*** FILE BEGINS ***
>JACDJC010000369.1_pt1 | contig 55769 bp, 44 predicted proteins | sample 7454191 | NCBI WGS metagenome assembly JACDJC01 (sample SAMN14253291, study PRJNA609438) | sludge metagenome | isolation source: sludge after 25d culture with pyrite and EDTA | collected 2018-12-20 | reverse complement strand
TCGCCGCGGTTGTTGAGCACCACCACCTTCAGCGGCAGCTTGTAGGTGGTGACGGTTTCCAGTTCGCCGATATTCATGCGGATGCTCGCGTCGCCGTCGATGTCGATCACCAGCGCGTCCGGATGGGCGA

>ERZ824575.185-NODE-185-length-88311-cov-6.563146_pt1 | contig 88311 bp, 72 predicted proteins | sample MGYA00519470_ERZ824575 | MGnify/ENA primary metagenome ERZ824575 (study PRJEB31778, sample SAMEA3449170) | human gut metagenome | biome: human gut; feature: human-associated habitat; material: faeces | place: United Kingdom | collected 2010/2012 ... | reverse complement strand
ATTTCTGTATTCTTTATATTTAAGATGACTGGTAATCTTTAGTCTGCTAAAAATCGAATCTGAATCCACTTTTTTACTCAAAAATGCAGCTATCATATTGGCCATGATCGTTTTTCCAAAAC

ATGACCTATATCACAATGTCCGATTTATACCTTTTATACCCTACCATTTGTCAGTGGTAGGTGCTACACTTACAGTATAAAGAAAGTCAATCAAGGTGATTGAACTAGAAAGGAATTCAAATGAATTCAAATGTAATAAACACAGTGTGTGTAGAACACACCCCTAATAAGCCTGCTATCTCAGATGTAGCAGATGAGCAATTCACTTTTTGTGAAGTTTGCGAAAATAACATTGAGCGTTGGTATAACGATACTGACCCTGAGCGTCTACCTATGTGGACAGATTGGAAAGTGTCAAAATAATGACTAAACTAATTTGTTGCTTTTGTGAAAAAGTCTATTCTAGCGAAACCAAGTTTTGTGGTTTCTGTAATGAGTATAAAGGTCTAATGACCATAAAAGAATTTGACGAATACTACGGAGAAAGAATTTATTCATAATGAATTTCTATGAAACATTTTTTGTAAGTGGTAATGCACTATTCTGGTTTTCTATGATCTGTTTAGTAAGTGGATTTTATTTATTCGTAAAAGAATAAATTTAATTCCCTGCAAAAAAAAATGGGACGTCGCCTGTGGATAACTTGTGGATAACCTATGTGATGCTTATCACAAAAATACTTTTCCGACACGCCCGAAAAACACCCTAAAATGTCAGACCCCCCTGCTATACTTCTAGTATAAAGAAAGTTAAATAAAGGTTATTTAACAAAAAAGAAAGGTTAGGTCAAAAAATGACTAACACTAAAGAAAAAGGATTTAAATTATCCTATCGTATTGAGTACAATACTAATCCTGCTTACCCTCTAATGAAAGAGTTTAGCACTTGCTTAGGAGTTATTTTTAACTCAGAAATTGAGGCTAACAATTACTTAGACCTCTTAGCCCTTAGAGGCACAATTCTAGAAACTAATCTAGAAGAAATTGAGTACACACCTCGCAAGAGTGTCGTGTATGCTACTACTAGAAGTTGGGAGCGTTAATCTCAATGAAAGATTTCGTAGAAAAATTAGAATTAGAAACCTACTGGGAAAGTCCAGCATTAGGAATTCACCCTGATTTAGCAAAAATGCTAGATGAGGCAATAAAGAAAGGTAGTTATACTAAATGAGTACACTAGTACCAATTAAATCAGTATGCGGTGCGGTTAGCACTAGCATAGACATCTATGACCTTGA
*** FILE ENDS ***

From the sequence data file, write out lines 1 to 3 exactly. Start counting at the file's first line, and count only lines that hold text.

>JACDJC010000369.1_pt1 | contig 55769 bp, 44 predicted proteins | sample 7454191 | NCBI WGS metagenome assembly JACDJC01 (sample SAMN14253291, study PRJNA609438) | sludge metagenome | isolation source: sludge after 25d culture with pyrite and EDTA | collected 2018-12-20 | reverse complement strand
TCGCCGCGGTTGTTGAGCACCACCACCTTCAGCGGCAGCTTGTAGGTGGTGACGGTTTCCAGTTCGCCGATATTCATGCGGATGCTCGCGTCGCCGTCGATGTCGATCACCAGCGCGTCCGGATGGGCGA

>ERZ824575.185-NODE-185-length-88311-cov-6.563146_pt1 | contig 88311 bp, 72 predicted proteins | sample MGYA00519470_ERZ824575 | MGnify/ENA primary metagenome ERZ824575 (study PRJEB31778, sample SAMEA3449170) | human gut metagenome | biome: human gut; feature: human-associated habitat; material: faeces | place: United Kingdom | collected 2010/2012 ... | reverse complement strand